Random Look At Stockyard Creek

Regular readers know that I am absolutely fascinated by this little field. Part of the reason is that I know this area very well; I have driven through it a gazillion times on the way out out to the river. It's a beautiful stretch of road and this particular stretch is quite pretty especially during the "green" season.

I am also fascinated by all the operators working in this relatively small field.

I follow Stockyard Creek here. The permits and IPs have been updated. The cumulative production numbers are updated through 8/13.

This is what caught my attention most recently, from the January, 2014, NDIC hearings:
Case No. 21617: Application of Kodiak Oil & Gas (USA) Inc. for an order amending the applicable orders for the Stockyard Creek-Bakken Pool to authorize up to twelve horizontal wells to be drilled on six 1280-acre spacing units described as Sections 1 and 12; Sections 2 and 11; Sections 3 and 10; Sections 4 and 9; Sections 5 and 8; and Sections 6 and 7, T.154N., R.99W., Williams County, ND, and granting such other relief as may be appropriate.
12 wells in each of six 1280-acre drilling units. Seventy-two KOG wells in the area outlined in red:

The interesting thing about this case: I assume these will be middle Bakken and upper Three Forks wells. The wells targeting the lower benches of the Three Forks will come later. 

Happy Holidays

Maybe The Dots Are Connecting On CO2

For background read:
Now this story, sent in by a reader, AP vis Yahoo!Finance:
America's newest, most expensive coal-fired power plant is hailed as one of the cleanest on the planet, thanks to government-backed technology that removes carbon dioxide and keeps it out of the atmosphere.
But once the carbon is stripped away, it will be used to do something that is not so green at all.
It will extract oil.
When President Barack Obama first endorsed this "carbon-capture" technology, the idea was that it would fight global warming by sparing the atmosphere from more greenhouse gases. It makes coal plants cleaner by burying deep underground the carbon dioxide that typically is pumped out of smokestacks.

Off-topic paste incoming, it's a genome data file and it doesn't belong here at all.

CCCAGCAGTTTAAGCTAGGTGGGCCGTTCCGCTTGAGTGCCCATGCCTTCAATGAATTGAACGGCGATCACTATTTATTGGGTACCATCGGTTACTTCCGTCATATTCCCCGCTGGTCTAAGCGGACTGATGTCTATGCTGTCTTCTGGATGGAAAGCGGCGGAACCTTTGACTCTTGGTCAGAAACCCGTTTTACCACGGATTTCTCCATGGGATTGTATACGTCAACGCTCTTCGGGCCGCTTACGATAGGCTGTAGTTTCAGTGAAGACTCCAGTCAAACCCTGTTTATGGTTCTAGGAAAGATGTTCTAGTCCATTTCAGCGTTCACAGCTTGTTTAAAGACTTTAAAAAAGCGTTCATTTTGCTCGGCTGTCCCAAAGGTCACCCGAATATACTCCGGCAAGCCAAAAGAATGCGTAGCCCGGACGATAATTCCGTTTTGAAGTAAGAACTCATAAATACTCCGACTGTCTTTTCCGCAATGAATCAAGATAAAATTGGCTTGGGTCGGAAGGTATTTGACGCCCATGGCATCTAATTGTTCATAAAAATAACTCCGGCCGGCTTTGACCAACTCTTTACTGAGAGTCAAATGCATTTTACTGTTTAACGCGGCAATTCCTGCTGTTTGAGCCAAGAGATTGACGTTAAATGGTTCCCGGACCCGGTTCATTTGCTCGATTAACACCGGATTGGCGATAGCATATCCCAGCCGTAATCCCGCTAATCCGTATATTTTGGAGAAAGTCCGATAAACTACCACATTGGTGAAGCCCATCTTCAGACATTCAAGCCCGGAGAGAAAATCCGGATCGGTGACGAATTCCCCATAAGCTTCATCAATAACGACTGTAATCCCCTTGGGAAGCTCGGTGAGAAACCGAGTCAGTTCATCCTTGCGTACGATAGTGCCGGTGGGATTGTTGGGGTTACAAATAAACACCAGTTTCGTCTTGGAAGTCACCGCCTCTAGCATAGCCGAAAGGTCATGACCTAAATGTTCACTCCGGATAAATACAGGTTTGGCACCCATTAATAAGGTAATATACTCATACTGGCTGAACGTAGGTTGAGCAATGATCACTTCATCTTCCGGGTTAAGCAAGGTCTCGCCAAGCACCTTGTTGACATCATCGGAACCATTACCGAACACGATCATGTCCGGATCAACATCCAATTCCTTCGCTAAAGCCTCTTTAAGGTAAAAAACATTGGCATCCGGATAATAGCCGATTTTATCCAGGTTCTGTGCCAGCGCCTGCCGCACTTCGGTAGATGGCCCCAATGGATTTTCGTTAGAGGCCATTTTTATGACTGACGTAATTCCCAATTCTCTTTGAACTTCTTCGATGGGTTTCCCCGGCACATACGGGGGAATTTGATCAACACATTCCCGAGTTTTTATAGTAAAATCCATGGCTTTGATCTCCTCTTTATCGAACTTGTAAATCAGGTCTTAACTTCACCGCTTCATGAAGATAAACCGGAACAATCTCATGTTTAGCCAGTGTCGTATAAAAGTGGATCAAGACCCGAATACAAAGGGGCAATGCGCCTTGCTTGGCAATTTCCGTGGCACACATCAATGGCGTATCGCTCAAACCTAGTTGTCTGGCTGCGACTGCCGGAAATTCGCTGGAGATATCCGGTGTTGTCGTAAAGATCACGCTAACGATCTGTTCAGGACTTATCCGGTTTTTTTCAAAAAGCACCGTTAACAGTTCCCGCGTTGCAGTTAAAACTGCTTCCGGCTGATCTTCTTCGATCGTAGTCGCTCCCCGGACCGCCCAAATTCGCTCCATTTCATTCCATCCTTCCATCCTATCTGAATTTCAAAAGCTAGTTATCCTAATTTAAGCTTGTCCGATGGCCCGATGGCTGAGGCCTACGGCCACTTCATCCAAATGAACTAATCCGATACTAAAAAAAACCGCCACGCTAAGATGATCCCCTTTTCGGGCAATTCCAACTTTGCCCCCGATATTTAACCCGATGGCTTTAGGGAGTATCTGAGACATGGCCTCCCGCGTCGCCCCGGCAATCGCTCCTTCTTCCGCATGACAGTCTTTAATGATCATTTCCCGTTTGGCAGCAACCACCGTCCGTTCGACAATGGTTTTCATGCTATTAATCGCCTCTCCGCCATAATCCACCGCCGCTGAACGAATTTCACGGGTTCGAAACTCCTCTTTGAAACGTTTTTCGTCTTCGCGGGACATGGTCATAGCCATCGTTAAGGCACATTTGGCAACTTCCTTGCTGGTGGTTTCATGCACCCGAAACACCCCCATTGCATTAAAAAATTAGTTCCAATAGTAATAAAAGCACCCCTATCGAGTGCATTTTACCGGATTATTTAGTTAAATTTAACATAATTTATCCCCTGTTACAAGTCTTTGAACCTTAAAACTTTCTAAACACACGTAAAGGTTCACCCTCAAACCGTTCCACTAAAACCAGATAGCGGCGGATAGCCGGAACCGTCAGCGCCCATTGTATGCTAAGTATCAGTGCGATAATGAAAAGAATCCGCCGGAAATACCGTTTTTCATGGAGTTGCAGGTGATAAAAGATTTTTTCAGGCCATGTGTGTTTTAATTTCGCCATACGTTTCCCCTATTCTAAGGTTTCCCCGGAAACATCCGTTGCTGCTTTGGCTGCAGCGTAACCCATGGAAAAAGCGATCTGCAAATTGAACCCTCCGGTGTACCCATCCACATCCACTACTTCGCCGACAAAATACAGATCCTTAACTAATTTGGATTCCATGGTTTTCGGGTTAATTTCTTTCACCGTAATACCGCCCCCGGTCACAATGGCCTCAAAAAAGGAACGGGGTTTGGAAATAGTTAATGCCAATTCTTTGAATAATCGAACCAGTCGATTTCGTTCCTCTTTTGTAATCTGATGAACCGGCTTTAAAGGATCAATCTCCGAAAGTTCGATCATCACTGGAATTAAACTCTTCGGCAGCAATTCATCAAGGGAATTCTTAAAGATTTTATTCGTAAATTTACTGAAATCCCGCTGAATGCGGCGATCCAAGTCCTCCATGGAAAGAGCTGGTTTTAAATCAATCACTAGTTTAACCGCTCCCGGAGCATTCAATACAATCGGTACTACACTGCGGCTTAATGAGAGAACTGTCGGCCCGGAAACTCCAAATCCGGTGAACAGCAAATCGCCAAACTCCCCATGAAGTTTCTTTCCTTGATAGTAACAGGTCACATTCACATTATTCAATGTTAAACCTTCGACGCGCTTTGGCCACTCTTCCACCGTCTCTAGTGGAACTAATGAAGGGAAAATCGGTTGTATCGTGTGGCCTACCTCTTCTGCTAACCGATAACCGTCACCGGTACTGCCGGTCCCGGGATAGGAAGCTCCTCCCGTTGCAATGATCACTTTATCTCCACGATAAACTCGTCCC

But that green vision proved too expensive and complicated. So the administration accepted a trade-off.
To help the environment, the government allows power companies to sell the carbon dioxide to oil companies, which pump it into old oil fields to force more crude to the surface. A side benefit is that the carbon gets permanently stuck underground.
The program shows the ingenuity of the oil industry, which is using government green-energy money to subsidize oil production. But it also showcases the environmental trade-offs Obama is willing to make, but rarely talks about, in his fight against global warming.

Monday -- Could Light Sweet Oil Drop Below $85 In First Six Months Of 2014?

Active rigs:

Active Rigs19118719716278

RBN Energy: could light sweet oil drop below $85?
If the flood of new crude arriving at the Gulf Coast during the first six months of 2014 overwhelms refiners in the region, then the pricing consequences may very well be quite radical. Could prices at the Gulf Coast flip to trade at a discount to West Texas Intermediate (WTI) crude delivered at the Cushing hub that is home to the CME NYMEX contract? Even if Gulf Coast crude retains its premium over WTI, deep discounts may be required to encourage refiners to process increasing quantities of light sweet crude. A downward spiral of crude prices could ensue.  Today we lay out possible price scenarios.
The Wall Street Journal